Tuesday, August 4, 2015

My First Hexagon for La Passacaglia

I have made my first hexagon ever! This is the start of my journey for La Passacaglia. I chose this block to start because it does not have any set in seams and looks pretty easy to make.  Just attach the little triangle on top of the half hexagon and make bigger triangles. Then sew them together, turning each piece one turn.  My plan was to make this hexagon in several different ways - machine piecing, hand piecing and EPP - so I could decide which method will work better for me. This is my machine quilting attempt.

And I have already learned a lot of lessons on this quilt. I printed out the pattern for the block, and looked at my acrylic templates. The templates were slightly larger than the pieces so I decided that with seam allowances, they would be close enough.  If I always use these templates, then they will work for the quilt, even if the size isn't an exact match to the pattern.  I made the block. I am very happy with the way the swiggly lines radiate out of the center.

Then I compared the block to the picture, and realized that it was too small. The template is for a one inch pieces, and I need one and a half. I need to measure more carefully and use the paper for the template so that I will make the correct size. Then, I looked at the inch measure. I printed the template too small. The one on the left is the correct size. So it is really, really too small.  The good news is that if I make the block the correct size, the quilt will go together pretty quickly. 

The two fabrics are different weights - I was matching colors, not weights, and using the same weight will make it function better.  I also did not match the points correctly in the center, so I am going to have to be more accurate with the piecing and matching of points.

I also did not fussy cut these pieces, since I figured squiggly lines would look fine without fussy cutting, but I do think it will look even better when it is fussy cut.

I've also decided that I like the machine piecing, and that will work best for me.  The other methods require prep - basting down the seams, cutting out the paper pieces, then taking out the paper. I am afraid that this quilt will become a UFO pretty quickly if I don't keep the process as simple as possible.  The acrylic templates worked great in showing me how to trim off the dog ears before I even start, making it easy to line up the pieces. Unfortunately, this quilt uses a lot of unusual pieces so these templates wouldn't be enough even if they were the right size.  Even though I won't be able to use them as much as I thought, I will be able to carry that concept to this quilt.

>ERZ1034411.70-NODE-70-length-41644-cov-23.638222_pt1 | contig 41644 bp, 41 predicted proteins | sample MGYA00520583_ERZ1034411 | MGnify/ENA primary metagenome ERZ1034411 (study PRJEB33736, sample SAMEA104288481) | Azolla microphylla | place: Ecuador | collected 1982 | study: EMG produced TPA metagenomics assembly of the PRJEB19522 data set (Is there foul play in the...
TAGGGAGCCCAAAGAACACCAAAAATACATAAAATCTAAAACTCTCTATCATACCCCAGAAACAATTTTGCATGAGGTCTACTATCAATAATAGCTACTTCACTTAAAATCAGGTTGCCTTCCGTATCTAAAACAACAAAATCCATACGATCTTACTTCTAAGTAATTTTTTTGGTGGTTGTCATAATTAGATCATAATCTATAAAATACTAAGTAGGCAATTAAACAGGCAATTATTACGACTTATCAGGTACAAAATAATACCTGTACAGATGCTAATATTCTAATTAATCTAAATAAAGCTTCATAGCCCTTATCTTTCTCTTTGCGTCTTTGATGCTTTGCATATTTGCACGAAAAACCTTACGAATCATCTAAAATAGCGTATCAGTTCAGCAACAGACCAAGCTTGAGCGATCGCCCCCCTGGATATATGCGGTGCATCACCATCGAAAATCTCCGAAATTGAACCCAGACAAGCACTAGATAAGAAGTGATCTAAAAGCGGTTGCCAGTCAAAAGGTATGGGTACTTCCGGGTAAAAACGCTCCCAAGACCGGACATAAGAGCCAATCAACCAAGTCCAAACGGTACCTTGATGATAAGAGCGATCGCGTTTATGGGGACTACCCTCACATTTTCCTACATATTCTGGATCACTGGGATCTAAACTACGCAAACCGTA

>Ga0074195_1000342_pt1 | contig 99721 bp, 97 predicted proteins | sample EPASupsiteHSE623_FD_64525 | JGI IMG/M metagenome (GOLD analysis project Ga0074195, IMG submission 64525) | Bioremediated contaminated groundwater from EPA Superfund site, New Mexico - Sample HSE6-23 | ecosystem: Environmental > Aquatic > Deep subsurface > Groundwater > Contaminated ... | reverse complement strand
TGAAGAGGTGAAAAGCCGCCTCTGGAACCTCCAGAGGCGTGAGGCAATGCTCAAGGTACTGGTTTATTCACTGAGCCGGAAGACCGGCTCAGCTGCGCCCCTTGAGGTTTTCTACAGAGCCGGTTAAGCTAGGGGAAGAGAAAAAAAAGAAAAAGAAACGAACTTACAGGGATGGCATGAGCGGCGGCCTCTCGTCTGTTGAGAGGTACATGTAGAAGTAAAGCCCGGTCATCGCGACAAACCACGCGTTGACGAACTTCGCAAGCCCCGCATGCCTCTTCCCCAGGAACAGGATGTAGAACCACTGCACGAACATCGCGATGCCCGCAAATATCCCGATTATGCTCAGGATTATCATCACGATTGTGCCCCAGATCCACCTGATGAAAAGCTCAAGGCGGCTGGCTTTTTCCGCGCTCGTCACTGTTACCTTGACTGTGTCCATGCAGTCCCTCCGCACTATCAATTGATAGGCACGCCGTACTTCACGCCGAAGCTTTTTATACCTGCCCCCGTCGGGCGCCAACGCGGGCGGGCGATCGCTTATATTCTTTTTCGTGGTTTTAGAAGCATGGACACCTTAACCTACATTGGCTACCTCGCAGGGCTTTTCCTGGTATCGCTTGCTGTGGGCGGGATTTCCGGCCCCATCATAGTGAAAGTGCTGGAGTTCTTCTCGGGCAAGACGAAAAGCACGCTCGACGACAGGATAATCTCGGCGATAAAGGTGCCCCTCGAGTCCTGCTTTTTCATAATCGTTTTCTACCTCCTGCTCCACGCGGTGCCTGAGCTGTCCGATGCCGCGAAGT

Other things I learned: 1 don't have nearly enough striped fabric. Also this quilt will not help me keep my space tidy.  Everyone is recommending that you go through your stash to figure out what you can use. 

I have finished sewing the Irish chain top.  It looked really boring to me until I put it on top of the green fabric. It's the same fabric that is in the top.  Now I like it again.  I will use the green for the binding and the back.  I also have another quilt in mind that will be able to use any remaining fabric perfectly. Hmm, I think this quilt might need a border. 


Lynn said...

Looks pretty good to me for a first try! Sounds like you are going to learn a lot from this quilt.

Lorna McMahon said...

Really enjoyed reading your thoughts and the processes you are considering for this new project, Shasta. And your Irish Chain quilt looks fantastic! I think no border. It will look great using that fabric for backing and binding!

Anonymous said...

Ugh, finding out your block is the wrong size is THE WORST! Hopefully you noticed before you cut too much fabric. I'll look forward to seeing your next few hexies, too!

Tanya said...

Wow, those hexagons look complicated! But I love the way you fussy cut those owls! So pretty! How many are you going to do?